In criminal cases, there are certain ethical duties that do apply to persons who have been suspected of having committed criminal offenses. It is, therefore, imperative to note that this ethical aspect of respecting such persons comes due to the existence of human rights and the mere fact that the one who has committed a criminal offense does not mean that he has ceased to be human. Observing the ethical rules is mandatory in the legal system of the United States since the failure to do so amounts to the violation of the fundamental human rights which are good grounds for acquittal irrespective of the crime committed, may it be a felony or misdemeanor. This paper looks into some of the duties and consequences of not observing ethical responsibilities.
The first ethical duty is ensuring that torture is not used as a means of obtaining evidence from the accused criminal. This is because torture is the violation of human rights, and it may make him or her confess to the crimes he or she did not commit. This has the consequence of such evidence being denied by the court and the officers involved in such malpractices that are unethical be charged.
Another ethical duty is to arraign the accused in court on time, which is according to the criminal justice system and rules of the United States. This means that the accused ought to be brought before the court of law within 24 hour once arrested. This 24-hour court appearance is applicable to minor offences or rather felonies while for major offenses like murder one has to be arraigned in court within 7 days of the arrest. It will, therefore, be unethical to put the accused in custody for more than that time without bringing them in court for further prosecution. This may amount to false imprisonment which is unethical. It is legally ethical that the accused is brought to the court so that the charges are read to them. The failure to observe this ethical duty may make the accused acquitted for the breach of the duty of not arraigning him or her in court on time.
Another duty that is in line with respecting the accused persons is that they should be entitled to fair hearing. This is because the criminal law system in the US holds that the accused is innocent until proven guilty. It is therefore prudent that he/she is provided with a fair hearing to be able to give their side of the story related to the crime allegedly committed by them. This is so since they are presumed to be innocent till proven guilty. The thing that makes fair hearing a cardinal ethical duty is the fact that the failure to grant the accused the opportunity to be heard may amount to the violation of this right or duty; as such, the accused may be acquitted upon establishing that they were not fairly heard. This is so since the failure to observe this duty might lead to wrongful convictions to the detriment of the accused.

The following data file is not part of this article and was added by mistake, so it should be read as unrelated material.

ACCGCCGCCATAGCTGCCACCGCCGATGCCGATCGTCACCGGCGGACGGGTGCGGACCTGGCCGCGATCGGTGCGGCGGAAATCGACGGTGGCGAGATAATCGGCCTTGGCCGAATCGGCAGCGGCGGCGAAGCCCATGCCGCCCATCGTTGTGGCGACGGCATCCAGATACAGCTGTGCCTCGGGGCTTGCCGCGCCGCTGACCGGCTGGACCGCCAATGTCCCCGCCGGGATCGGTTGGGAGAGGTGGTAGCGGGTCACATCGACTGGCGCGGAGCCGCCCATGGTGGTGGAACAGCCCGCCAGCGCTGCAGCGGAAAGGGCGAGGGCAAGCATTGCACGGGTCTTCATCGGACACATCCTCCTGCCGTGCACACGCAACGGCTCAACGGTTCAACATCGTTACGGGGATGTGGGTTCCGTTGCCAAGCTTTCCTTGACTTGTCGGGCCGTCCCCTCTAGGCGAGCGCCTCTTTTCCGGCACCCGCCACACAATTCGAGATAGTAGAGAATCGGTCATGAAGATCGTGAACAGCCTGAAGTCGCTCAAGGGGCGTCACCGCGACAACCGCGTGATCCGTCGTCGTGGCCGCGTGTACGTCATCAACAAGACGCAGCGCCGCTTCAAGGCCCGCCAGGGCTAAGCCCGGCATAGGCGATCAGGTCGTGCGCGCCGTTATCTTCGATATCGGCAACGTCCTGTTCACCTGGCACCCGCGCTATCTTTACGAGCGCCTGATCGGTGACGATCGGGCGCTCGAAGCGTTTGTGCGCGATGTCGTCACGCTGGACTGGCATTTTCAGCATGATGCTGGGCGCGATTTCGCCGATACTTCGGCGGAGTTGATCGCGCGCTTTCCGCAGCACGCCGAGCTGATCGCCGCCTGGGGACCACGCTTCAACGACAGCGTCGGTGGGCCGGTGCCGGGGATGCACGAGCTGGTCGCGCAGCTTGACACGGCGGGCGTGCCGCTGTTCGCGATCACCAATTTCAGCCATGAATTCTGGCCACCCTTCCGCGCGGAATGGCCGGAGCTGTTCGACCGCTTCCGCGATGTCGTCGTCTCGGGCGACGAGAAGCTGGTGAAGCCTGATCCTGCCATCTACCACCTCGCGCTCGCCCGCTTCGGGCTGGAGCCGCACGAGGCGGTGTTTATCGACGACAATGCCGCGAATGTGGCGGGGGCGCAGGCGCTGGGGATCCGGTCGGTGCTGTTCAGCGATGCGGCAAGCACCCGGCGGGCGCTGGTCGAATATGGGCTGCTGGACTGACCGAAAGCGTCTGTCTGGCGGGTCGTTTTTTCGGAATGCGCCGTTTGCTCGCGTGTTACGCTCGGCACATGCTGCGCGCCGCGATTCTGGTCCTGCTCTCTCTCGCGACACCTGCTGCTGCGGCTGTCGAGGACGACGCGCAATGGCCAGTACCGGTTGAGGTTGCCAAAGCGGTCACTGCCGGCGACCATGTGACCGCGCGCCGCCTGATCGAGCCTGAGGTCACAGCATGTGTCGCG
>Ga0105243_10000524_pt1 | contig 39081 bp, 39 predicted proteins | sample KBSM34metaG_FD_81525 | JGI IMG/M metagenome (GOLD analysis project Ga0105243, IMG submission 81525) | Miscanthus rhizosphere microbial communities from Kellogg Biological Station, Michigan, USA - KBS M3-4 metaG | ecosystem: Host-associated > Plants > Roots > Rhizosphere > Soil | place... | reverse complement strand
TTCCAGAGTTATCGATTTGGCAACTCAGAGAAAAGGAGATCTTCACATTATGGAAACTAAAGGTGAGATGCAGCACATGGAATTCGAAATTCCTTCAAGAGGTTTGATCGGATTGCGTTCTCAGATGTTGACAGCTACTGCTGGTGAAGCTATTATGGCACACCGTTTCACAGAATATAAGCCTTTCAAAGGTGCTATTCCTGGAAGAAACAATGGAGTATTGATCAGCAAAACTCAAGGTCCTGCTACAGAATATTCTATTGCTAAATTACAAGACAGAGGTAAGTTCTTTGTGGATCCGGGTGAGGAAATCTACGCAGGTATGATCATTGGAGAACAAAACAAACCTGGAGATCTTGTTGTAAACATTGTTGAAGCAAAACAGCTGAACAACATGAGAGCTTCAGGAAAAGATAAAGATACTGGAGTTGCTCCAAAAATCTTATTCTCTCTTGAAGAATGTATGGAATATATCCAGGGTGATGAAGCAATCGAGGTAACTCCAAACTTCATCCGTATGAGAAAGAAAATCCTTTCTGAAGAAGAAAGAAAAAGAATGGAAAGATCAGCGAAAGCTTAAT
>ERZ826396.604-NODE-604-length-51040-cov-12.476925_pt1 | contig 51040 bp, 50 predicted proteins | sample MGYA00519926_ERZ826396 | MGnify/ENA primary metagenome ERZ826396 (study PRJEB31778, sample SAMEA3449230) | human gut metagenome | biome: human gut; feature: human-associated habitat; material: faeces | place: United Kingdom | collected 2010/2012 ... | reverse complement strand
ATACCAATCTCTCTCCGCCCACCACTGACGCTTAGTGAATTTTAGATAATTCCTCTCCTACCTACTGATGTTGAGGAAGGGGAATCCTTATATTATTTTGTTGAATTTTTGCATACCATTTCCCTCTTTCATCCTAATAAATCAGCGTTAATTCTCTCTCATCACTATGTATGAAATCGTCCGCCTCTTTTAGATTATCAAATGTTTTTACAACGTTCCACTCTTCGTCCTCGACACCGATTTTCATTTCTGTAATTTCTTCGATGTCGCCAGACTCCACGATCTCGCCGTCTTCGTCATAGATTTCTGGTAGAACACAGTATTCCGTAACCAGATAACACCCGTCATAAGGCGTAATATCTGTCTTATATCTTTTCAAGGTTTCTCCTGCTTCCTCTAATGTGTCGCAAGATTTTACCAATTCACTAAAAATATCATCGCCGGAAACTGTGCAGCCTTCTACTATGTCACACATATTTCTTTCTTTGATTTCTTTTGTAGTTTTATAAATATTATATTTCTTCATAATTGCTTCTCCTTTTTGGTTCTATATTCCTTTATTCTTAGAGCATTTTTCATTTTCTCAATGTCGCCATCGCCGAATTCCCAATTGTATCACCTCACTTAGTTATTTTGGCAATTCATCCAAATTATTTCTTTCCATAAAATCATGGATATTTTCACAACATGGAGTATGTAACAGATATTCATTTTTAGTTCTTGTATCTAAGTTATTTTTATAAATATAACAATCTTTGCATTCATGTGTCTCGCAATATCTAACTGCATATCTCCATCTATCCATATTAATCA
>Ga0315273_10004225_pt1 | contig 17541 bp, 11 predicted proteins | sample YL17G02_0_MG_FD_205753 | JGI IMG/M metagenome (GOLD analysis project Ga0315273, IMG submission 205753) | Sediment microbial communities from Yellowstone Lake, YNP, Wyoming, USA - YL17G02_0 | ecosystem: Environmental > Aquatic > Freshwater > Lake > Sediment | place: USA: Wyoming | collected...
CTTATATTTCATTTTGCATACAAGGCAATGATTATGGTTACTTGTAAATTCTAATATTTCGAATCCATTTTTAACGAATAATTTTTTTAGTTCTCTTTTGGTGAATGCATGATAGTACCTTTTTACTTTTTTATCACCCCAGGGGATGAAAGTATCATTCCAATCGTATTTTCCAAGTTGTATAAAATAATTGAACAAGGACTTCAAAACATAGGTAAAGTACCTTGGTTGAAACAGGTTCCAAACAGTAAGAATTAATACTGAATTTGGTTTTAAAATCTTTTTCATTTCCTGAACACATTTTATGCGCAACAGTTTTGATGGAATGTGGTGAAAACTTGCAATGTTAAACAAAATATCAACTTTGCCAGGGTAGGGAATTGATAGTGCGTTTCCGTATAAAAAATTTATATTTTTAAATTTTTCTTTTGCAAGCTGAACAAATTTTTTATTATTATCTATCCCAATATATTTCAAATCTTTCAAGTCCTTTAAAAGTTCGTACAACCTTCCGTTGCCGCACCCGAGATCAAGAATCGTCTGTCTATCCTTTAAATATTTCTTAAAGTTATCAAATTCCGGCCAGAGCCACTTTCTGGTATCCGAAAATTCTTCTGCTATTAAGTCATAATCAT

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Also, under the US criminal justice system, the accused while in custody are entitled to clothing, food, and medical care. By the mere fact that such people have either been accused of or convicted of criminal offense does not deprive them of these cardinal rights. It is the duty of the state through the law enforcers to ensure that the accused people are well taken care of even while still under custody. This ethical duty is as imperative as the accused, though in custody, are still entitled to a better treatment and provisions. If this duty is not observed, it may bring charges of negligence on the part of the officials responsible for overseeing the performance of this function.